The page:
Just understand that WAR is simply asking: how many wins would Team X lose if they lost Player X and had to replace him with Player Y. The Cubs are starting to see this concept play out in a big way with the losses of Starlin Castro and Anthony Rizzo, players who had combined for about 7 more wins than their backups would have produced (2.2 and 4.8, respectively).

Doesn’t sound like a lot, does it? But 7 wins is a pretty big total when you’re looking at 75-87 vs. 82-80. And if it seems strange that the Cubs’ two best players this season don’t seem to be all that much better than the average replacement, consider that Mike Trout leads the majors in WAR with 6.9.

In fact, only 18 MLB position players have a WAR greater than 5.0 and fewer than 100 players total (out of around 950) are worth more than 3 additional wins. This speaks to the very nature of baseball as a game of millimeters and milliseconds. The difference between ball and strike, safe and out, win and loss comes down to such a thin margin that every little bit counts.

In general, an everyday position player or starting pitcher will account for around 2 additional wins, with All-Stars falling around 4-5 and MVP’s coming in around 6+, as you see in the handy-dandy chart bel0w:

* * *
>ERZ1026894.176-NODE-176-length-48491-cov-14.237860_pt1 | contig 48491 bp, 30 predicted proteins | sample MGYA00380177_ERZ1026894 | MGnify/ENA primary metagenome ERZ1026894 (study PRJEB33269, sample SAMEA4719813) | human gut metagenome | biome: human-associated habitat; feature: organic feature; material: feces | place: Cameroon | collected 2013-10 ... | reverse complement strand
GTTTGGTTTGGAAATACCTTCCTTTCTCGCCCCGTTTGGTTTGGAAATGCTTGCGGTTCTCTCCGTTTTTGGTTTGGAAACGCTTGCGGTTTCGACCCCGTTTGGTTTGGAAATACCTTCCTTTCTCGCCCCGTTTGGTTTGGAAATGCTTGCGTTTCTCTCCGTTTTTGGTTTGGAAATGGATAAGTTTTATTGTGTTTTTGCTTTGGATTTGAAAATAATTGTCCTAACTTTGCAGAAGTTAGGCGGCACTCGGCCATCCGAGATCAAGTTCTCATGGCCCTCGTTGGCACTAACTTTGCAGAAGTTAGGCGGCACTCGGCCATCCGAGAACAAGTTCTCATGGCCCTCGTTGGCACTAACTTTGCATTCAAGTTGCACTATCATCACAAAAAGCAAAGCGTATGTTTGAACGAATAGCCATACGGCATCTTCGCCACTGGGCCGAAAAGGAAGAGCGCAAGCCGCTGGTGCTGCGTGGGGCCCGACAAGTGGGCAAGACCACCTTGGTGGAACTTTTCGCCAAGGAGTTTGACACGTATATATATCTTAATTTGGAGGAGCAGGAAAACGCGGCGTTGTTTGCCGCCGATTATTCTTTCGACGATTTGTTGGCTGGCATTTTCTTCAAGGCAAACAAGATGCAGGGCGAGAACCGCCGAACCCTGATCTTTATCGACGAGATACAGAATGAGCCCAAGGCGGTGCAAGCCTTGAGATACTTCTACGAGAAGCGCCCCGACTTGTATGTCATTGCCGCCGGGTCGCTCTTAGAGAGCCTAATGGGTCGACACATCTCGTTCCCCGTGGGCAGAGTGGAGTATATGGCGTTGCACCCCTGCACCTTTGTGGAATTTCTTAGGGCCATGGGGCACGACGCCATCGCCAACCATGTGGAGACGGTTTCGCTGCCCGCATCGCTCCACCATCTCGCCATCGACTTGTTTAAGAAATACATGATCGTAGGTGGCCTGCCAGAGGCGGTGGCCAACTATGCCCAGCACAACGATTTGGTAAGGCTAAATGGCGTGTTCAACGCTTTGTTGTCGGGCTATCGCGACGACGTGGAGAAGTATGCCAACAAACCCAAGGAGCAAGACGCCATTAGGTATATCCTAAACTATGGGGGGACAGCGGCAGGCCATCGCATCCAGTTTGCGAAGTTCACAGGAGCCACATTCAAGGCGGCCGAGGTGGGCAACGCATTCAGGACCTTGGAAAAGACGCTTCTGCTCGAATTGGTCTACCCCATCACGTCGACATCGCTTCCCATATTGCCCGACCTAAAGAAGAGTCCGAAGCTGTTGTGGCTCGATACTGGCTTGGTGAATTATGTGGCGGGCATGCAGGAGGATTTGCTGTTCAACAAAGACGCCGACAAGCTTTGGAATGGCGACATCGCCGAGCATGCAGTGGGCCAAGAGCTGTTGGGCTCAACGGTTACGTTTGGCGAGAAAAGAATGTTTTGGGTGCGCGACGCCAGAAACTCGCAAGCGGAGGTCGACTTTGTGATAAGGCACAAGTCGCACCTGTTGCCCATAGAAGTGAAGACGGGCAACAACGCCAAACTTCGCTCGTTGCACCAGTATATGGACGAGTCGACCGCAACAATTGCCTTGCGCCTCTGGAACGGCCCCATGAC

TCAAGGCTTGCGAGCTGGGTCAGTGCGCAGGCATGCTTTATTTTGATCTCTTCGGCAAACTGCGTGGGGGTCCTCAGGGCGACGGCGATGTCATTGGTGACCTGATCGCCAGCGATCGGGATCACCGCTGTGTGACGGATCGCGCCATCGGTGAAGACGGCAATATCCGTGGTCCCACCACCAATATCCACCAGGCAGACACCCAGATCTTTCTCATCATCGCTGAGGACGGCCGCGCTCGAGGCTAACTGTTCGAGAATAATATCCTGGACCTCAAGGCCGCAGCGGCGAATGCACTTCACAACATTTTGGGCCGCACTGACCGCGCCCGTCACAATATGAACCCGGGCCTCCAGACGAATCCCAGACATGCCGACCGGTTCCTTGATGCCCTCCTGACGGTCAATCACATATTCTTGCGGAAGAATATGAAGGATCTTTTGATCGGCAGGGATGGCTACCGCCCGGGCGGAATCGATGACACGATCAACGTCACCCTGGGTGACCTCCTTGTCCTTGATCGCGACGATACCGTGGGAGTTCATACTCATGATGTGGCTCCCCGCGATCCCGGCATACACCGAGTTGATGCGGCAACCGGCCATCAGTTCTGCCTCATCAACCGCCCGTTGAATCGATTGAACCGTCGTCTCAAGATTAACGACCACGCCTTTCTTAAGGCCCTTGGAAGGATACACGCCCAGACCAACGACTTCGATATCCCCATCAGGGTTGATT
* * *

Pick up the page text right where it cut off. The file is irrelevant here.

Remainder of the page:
Scrub 0-1 WAR
Role Player 1-2 WAR
Solid Starter 2-3 WAR
Good Player 3-4 WAR
All-Star 4-5 WAR
Superstar 5-6 WAR

So what about the diminutive second baseman with the silent “T” (not to be confused with low-T)? How did he stack up in terms of wins above Fontenot? Theriot actually averaged just over +2 wins during his time with the Cubs, with his best year of 3.2 WAR falling in 2008.

Interestingly enough, Mike Fontenot’s best career WAR mark also came in 2008, when he put up +2.9. That marked the only season he was ever above 1.0, which only happened in one season (Giants, 2011). Huh, weird. Two guys had career-best years when the Cubs had a decent team and subsequently inflated the hell out of their perceived values. Joe Flacco salutes you, Cajun Connection.

Having a low WAR isn’t great, but you certainly don’t want a team filled with guys hovering below +1. After all, if a guy isn’t able to get you even one more win over a replacement, who’s probably much cheaper, what’s the use in allowing him to maintain a roster spot?

Such was the case with Darwin Barney (0.4), whose lack of offensive impact couldn’t make up for his stellar glovework. But at least he wasn’t costing the Cubs wins like Nate Schierholtz (-1.0), a player no was was really sad to see go. Nate’s wife, however, was a different story. Her WAR was strong to quite strong; maybe not Kim DeJesus-level, but nothing to sneeze at nonetheless.